Take the 2-minute tour ×
Biology Stack Exchange is a question and answer site for biology researchers, academics, and students. It's 100% free, no registration required.

In eukaryotes the nuclear envelope is continuous with the ER, so what helps it out of that?

share|improve this question
    
Have you read the pages on Messenger RNA and Nuclear pores? –  Amory Sep 3 '13 at 14:20
    
Yes but I still did not get any information about what exactly guides it through ER. –  biogirl Sep 3 '13 at 15:14
3  
What exactly are you looking for? The name of the protein channel(s) through which it will pass? The sequence signals that target it for export? It is hard to know at what level to answer your questions, your profile states you are 15 years old so I assume that giving you references to published reviews describing the process in detail is not what you're after since (very reasonably) you won't have the necessary background to absorb that level of detail. However simplifying it while giving more information that what wikipedia does is kinda hard. This is not a simple question. –  terdon Sep 3 '13 at 17:43
    
I'm with @terdon - a few more specifics would be nice. –  MCM Sep 3 '13 at 18:47
1  
Don't hesitate in including any published reviews. If not now,it will be useful in future ! It will also be useful for anyone else having the same question. :) –  biogirl Sep 5 '13 at 5:48
show 1 more comment

3 Answers

up vote 1 down vote accepted

I'd make a comment if I could, but I don't think mRNA ever enters the ER. When a ribosome is building a protein destined for export or for being inserted into the membrane, it travels to the ER membrane and binds to a protein in that membrane called Sec61, which guides the new peptide sequence through the membrane. However the portion of the ribosome that reads the mRNA is always in the cytoplasm. So the mRNA never enters the ER, it just gets close the cytoplasmic side of the ER membrane.Image of the protein translocation process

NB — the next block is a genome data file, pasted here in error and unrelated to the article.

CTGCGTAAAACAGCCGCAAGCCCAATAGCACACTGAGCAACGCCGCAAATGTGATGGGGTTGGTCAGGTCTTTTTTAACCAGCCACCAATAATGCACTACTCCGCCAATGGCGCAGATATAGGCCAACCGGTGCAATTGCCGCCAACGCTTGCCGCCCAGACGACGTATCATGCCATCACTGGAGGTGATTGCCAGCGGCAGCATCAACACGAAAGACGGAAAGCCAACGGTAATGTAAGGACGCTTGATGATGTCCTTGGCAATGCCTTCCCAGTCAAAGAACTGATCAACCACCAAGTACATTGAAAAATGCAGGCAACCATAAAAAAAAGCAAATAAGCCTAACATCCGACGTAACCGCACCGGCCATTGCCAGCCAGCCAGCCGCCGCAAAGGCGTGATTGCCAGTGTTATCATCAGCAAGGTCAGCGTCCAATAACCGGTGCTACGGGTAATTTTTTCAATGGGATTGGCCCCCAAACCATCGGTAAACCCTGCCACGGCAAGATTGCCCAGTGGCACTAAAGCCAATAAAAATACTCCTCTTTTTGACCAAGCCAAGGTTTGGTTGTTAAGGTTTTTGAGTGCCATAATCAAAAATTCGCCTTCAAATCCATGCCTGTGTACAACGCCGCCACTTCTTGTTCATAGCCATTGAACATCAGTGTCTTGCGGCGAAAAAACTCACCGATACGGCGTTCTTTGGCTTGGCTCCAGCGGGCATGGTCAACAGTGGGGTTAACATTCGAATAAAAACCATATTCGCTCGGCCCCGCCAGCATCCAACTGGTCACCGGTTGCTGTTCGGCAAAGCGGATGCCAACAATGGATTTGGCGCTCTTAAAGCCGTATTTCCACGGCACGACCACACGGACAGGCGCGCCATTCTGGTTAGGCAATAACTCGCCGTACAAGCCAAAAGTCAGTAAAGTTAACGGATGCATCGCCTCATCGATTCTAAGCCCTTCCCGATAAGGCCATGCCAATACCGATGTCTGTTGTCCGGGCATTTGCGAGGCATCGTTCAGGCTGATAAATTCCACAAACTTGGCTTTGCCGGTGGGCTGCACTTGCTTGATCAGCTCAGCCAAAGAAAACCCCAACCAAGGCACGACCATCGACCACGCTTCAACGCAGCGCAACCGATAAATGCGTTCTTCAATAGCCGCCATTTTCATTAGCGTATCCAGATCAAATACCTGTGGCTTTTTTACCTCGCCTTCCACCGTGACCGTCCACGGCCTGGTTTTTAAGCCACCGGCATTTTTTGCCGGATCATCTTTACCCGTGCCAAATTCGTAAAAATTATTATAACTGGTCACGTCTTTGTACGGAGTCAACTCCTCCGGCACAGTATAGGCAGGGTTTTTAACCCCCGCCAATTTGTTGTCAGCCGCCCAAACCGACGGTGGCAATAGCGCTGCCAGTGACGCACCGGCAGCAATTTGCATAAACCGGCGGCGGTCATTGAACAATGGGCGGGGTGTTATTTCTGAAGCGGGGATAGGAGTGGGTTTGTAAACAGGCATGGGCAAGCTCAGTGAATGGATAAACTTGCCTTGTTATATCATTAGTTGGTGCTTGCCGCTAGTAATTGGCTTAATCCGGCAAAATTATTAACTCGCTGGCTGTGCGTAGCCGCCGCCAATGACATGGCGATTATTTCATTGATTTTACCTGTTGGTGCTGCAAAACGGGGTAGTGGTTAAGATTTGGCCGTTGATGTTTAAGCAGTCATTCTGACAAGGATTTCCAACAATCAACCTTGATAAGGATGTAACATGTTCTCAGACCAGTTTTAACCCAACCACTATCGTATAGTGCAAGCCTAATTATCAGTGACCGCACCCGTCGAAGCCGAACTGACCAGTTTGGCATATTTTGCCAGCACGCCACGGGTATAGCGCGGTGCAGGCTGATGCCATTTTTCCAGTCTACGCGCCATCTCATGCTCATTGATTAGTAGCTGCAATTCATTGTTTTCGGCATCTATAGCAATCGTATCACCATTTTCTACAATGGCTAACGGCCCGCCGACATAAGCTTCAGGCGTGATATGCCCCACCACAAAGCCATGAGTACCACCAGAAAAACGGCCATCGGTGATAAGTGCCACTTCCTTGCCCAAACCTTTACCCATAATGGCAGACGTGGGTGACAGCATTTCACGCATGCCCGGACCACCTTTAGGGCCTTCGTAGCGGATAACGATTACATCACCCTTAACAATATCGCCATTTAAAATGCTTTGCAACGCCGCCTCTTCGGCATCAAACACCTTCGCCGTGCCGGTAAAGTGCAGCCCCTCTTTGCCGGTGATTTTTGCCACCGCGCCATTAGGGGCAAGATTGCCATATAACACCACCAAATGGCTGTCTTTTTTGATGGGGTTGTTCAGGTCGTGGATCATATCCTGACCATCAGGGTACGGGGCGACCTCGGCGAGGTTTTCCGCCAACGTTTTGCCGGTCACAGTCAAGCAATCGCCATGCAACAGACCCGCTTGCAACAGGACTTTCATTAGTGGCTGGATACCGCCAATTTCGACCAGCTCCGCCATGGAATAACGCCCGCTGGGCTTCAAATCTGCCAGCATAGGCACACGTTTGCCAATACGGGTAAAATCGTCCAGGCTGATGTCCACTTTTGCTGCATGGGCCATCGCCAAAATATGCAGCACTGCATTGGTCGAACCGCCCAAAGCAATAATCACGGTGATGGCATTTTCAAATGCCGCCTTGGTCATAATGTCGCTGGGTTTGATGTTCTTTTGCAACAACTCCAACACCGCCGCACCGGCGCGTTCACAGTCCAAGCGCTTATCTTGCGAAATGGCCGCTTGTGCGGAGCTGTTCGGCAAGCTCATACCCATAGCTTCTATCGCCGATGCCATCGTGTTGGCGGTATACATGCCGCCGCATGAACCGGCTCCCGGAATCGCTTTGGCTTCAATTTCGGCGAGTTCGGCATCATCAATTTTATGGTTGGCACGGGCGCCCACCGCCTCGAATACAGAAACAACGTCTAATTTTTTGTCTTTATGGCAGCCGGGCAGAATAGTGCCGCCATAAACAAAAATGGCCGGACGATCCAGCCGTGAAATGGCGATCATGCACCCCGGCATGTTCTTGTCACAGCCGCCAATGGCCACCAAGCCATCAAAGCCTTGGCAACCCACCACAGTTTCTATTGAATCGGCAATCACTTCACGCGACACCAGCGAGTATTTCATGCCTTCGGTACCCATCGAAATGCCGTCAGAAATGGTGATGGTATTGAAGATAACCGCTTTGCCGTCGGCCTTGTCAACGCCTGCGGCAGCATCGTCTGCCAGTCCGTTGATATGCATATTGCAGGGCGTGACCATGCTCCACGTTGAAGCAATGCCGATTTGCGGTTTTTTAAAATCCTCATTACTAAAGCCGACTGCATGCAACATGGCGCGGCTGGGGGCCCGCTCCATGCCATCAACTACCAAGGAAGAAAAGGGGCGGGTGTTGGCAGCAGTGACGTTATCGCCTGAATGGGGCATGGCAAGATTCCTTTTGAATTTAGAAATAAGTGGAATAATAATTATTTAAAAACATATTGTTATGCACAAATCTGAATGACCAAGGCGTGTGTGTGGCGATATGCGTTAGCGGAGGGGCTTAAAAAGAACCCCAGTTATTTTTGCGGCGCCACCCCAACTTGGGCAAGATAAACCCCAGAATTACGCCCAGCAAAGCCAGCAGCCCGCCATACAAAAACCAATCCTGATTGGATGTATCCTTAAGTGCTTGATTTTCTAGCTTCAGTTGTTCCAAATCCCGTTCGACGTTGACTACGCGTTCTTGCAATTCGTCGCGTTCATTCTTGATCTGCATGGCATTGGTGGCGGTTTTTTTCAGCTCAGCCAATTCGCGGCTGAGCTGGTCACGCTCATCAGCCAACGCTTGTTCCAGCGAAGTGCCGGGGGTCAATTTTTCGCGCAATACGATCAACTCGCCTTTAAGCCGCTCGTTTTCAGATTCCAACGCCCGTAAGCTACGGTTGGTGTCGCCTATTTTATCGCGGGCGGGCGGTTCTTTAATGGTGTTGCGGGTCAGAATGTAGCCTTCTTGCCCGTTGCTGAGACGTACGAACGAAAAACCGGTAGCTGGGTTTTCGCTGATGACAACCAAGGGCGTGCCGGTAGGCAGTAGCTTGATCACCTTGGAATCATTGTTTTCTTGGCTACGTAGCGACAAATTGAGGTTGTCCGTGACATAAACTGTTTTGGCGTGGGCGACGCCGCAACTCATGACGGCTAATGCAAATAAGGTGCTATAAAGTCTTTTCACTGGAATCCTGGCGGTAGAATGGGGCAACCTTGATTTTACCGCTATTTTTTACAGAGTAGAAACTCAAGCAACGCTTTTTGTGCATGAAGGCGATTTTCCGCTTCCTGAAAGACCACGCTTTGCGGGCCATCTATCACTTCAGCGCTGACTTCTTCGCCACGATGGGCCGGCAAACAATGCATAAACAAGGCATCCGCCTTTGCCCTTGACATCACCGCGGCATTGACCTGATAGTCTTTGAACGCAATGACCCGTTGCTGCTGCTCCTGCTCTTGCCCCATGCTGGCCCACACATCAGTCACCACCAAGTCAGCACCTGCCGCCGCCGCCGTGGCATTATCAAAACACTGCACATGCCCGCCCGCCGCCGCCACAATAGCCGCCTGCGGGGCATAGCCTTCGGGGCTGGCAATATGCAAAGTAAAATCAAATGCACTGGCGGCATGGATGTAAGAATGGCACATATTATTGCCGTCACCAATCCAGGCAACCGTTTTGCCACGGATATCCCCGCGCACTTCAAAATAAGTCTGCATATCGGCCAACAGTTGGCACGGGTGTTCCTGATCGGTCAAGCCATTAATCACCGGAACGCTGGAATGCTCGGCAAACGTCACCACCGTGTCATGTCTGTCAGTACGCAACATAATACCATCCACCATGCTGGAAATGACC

Have an image from a German website.

share|improve this answer
    
I understand that mRNA never enters in the ER for protein synthesis. My question actually is whether it has to pass through the ER when it is exiting the nucleus. Isn't ER membrane continuous with the nuclear envelope ? –  biogirl Nov 8 '13 at 18:10
    
The ER is continuous with the nuclear envelope, but the nuclear envelope isn't a solid wall. It is perforated with nuclear pore complexes that form tunnels through the envelope and allow proteins, RNAs, and charged small molecules to pass. Take a look at en.wikipedia.org/wiki/Nuclear_pores –  user137 Nov 8 '13 at 19:08
add comment

The proteins mediating the transport of mRNA out of the nucleus (nucleoplasm/karyoplasm) are called "karyopherins" and belong to the nuclear pore complex family.

Prior the creation of the final form of mRNA, various proteins are attached to the so called pre-mRNA and a mRNA-protein-complex is built (co-transcriptional). Some of these proteins carry factors for splicing and processing, later RNA-binding proteins are added. (RNA binding proteins such as $Npl3p$, $Gbp2p$ and $Hrb1p$ (serine/arginine-rich proteins) accompany mRNA out of the nucleus. )

After mRNA processing mRNA export is initiated by dephosphorylation of $Npl3p$, leading to binding of $Mex67$ (Saccharomyces c.), forming a complex that interacts with the nuclear pore complex.

That is the way mRNA is able to leave the nucleus.

share|improve this answer
add comment

Translation can occur either in the cytoplasm or in the ER. At one point it was believed that all mRNA begin being translated in the cytoplasm. However, if the protein the mRNA codes for happened to be a secretory protein or a membrane protein, it would have a certain sequence near the start of it (N-terminal sequence). This sequence binds to something called the Signal Recognition Particle (SRP). And once the SRP binds to the mRNA/ribosome/partially-synthesized peptide, it would help it locate to the ER.

So to summarize: Many proteins that need to be synthesized at the ER have a certain sequence that binds to SRP. The mRNA begins being translated in the cytoplasm, but once SRP binds it is moved to the ER.

Of course people now are starting to think this is wrong or at least not the whole story. You can read about the SRP and why some people think its wrong in the intro of this paper

share|improve this answer
add comment

Your Answer

 
discard

By posting your answer, you agree to the privacy policy and terms of service.

Not the answer you're looking for? Browse other questions tagged or ask your own question.